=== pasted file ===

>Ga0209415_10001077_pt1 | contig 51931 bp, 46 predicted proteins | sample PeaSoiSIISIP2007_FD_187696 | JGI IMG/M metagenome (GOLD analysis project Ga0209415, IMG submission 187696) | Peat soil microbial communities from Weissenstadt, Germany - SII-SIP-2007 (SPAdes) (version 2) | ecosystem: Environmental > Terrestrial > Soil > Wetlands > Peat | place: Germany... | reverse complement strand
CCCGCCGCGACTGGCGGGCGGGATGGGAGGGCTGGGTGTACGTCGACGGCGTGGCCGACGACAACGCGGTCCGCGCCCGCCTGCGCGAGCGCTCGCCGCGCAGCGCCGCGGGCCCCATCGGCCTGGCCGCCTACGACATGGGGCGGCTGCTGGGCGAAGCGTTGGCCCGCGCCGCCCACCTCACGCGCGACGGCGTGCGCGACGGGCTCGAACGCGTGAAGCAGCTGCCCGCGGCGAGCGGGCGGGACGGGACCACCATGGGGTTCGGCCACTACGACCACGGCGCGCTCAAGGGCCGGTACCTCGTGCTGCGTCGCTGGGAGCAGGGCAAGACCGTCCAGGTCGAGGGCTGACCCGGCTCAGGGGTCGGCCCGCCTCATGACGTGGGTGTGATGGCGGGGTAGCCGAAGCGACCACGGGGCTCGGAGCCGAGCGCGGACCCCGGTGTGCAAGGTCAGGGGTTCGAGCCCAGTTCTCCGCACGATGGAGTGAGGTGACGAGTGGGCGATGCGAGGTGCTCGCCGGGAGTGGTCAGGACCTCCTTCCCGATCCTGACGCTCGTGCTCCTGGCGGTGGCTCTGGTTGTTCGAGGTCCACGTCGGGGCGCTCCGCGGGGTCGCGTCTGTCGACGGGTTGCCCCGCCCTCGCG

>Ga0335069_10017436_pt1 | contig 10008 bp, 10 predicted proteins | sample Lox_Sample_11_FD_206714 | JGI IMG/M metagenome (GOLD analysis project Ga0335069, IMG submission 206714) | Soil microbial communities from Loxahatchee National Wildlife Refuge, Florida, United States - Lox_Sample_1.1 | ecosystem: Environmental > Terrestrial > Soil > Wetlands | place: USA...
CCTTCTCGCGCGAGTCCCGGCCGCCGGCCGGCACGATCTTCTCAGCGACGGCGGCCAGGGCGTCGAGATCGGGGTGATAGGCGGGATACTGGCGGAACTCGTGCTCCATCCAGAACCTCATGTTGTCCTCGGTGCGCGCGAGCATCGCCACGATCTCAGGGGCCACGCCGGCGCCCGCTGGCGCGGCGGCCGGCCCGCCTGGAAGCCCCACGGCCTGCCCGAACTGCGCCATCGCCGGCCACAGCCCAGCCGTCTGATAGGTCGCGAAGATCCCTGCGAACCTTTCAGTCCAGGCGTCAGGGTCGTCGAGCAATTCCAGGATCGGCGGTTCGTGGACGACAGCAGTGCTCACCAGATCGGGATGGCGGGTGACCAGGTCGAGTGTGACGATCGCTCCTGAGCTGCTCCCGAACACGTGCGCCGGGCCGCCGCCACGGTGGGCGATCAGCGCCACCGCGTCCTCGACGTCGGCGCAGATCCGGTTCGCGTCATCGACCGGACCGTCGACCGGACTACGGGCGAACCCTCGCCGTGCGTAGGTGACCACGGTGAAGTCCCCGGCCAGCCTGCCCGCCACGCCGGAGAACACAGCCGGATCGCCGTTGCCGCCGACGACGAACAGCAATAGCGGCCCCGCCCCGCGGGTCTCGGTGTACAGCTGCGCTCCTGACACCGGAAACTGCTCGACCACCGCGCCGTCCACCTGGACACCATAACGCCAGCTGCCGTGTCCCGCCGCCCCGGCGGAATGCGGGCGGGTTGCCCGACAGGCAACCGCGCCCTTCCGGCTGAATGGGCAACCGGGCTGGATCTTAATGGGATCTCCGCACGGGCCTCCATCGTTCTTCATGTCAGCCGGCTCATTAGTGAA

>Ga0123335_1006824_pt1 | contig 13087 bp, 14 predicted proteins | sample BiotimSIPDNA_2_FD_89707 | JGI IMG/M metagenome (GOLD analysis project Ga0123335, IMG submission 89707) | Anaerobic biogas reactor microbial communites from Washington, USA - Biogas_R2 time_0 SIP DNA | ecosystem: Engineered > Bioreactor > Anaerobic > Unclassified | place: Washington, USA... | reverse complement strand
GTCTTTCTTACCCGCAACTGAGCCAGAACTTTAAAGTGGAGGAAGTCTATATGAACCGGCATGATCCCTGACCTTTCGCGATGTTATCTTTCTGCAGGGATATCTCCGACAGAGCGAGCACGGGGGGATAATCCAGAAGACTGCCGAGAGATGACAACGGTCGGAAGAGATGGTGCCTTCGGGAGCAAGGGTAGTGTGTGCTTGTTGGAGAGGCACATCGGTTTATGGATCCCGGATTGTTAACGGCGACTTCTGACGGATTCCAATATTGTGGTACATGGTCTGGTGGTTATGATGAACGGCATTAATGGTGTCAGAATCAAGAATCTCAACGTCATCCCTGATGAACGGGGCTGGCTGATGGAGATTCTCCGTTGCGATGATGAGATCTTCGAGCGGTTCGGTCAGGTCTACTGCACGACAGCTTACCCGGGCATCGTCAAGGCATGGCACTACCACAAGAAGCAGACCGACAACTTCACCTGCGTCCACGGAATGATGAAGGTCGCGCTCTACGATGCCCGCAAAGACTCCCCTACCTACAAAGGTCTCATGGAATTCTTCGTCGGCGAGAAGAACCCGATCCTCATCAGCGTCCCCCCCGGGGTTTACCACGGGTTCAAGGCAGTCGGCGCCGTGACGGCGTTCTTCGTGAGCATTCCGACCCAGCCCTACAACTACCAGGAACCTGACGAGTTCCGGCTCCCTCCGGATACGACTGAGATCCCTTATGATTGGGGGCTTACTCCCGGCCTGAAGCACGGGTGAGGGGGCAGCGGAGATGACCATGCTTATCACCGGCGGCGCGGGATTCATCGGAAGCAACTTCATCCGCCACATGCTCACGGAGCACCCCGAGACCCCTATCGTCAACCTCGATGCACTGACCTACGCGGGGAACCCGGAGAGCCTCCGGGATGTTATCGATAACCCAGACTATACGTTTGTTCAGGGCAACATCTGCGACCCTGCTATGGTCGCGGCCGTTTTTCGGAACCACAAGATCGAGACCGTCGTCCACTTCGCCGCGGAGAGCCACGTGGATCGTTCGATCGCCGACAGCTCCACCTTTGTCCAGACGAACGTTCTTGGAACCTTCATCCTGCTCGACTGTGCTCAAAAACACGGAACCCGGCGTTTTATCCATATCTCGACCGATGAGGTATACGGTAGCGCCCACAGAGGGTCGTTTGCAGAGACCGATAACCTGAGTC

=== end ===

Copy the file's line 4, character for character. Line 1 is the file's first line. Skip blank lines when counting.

CCTTCTCGCGCGAGTCCCGGCCGCCGGCCGGCACGATCTTCTCAGCGACGGCGGCCAGGGCGTCGAGATCGGGGTGATAGGCGGGATACTGGCGGAACTCGTGCTCCATCCAGAACCTCATGTTGTCCTCGGTGCGCGCGAGCATCGCCACGATCTCAGGGGCCACGCCGGCGCCCGCTGGCGCGGCGGCCGGCCCGCCTGGAAGCCCCACGGCCTGCCCGAACTGCGCCATCGCCGGCCACAGCCCAGCCGTCTGATAGGTCGCGAAGATCCCTGCGAACCTTTCAGTCCAGGCGTCAGGGTCGTCGAGCAATTCCAGGATCGGCGGTTCGTGGACGACAGCAGTGCTCACCAGATCGGGATGGCGGGTGACCAGGTCGAGTGTGACGATCGCTCCTGAGCTGCTCCCGAACACGTGCGCCGGGCCGCCGCCACGGTGGGCGATCAGCGCCACCGCGTCCTCGACGTCGGCGCAGATCCGGTTCGCGTCATCGACCGGACCGTCGACCGGACTACGGGCGAACCCTCGCCGTGCGTAGGTGACCACGGTGAAGTCCCCGGCCAGCCTGCCCGCCACGCCGGAGAACACAGCCGGATCGCCGTTGCCGCCGACGACGAACAGCAATAGCGGCCCCGCCCCGCGGGTCTCGGTGTACAGCTGCGCTCCTGACACCGGAAACTGCTCGACCACCGCGCCGTCCACCTGGACACCATAACGCCAGCTGCCGTGTCCCGCCGCCCCGGCGGAATGCGGGCGGGTTGCCCGACAGGCAACCGCGCCCTTCCGGCTGAATGGGCAACCGGGCTGGATCTTAATGGGATCTCCGCACGGGCCTCCATCGTTCTTCATGTCAGCCGGCTCATTAGTGAA